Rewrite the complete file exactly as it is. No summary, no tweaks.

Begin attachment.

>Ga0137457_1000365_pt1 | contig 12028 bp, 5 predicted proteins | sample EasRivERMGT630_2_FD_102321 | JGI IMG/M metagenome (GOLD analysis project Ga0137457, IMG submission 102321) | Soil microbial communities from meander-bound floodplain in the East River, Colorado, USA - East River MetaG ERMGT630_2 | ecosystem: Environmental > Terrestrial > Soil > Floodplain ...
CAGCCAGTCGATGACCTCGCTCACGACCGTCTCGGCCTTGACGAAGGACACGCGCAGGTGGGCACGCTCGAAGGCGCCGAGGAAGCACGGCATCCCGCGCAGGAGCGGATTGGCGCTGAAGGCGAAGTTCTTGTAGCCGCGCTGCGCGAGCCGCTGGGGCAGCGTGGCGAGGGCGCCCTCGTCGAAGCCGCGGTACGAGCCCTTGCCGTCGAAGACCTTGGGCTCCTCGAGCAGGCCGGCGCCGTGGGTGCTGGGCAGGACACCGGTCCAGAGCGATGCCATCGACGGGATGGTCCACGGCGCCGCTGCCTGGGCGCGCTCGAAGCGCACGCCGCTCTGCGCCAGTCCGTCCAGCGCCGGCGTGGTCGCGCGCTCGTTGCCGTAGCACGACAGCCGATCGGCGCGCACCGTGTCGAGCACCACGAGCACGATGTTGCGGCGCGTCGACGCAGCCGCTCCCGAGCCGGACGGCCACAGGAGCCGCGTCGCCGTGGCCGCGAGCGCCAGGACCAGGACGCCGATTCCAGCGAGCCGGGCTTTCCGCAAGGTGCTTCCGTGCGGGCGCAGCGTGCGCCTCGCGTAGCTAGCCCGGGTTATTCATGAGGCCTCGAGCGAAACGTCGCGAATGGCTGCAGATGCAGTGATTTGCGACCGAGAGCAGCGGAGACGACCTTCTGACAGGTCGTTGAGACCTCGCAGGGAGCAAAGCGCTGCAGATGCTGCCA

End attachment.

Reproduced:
>Ga0137457_1000365_pt1 | contig 12028 bp, 5 predicted proteins | sample EasRivERMGT630_2_FD_102321 | JGI IMG/M metagenome (GOLD analysis project Ga0137457, IMG submission 102321) | Soil microbial communities from meander-bound floodplain in the East River, Colorado, USA - East River MetaG ERMGT630_2 | ecosystem: Environmental > Terrestrial > Soil > Floodplain ...
CAGCCAGTCGATGACCTCGCTCACGACCGTCTCGGCCTTGACGAAGGACACGCGCAGGTGGGCACGCTCGAAGGCGCCGAGGAAGCACGGCATCCCGCGCAGGAGCGGATTGGCGCTGAAGGCGAAGTTCTTGTAGCCGCGCTGCGCGAGCCGCTGGGGCAGCGTGGCGAGGGCGCCCTCGTCGAAGCCGCGGTACGAGCCCTTGCCGTCGAAGACCTTGGGCTCCTCGAGCAGGCCGGCGCCGTGGGTGCTGGGCAGGACACCGGTCCAGAGCGATGCCATCGACGGGATGGTCCACGGCGCCGCTGCCTGGGCGCGCTCGAAGCGCACGCCGCTCTGCGCCAGTCCGTCCAGCGCCGGCGTGGTCGCGCGCTCGTTGCCGTAGCACGACAGCCGATCGGCGCGCACCGTGTCGAGCACCACGAGCACGATGTTGCGGCGCGTCGACGCAGCCGCTCCCGAGCCGGACGGCCACAGGAGCCGCGTCGCCGTGGCCGCGAGCGCCAGGACCAGGACGCCGATTCCAGCGAGCCGGGCTTTCCGCAAGGTGCTTCCGTGCGGGCGCAGCGTGCGCCTCGCGTAGCTAGCCCGGGTTATTCATGAGGCCTCGAGCGAAACGTCGCGAATGGCTGCAGATGCAGTGATTTGCGACCGAGAGCAGCGGAGACGACCTTCTGACAGGTCGTTGAGACCTCGCAGGGAGCAAAGCGCTGCAGATGCTGCCA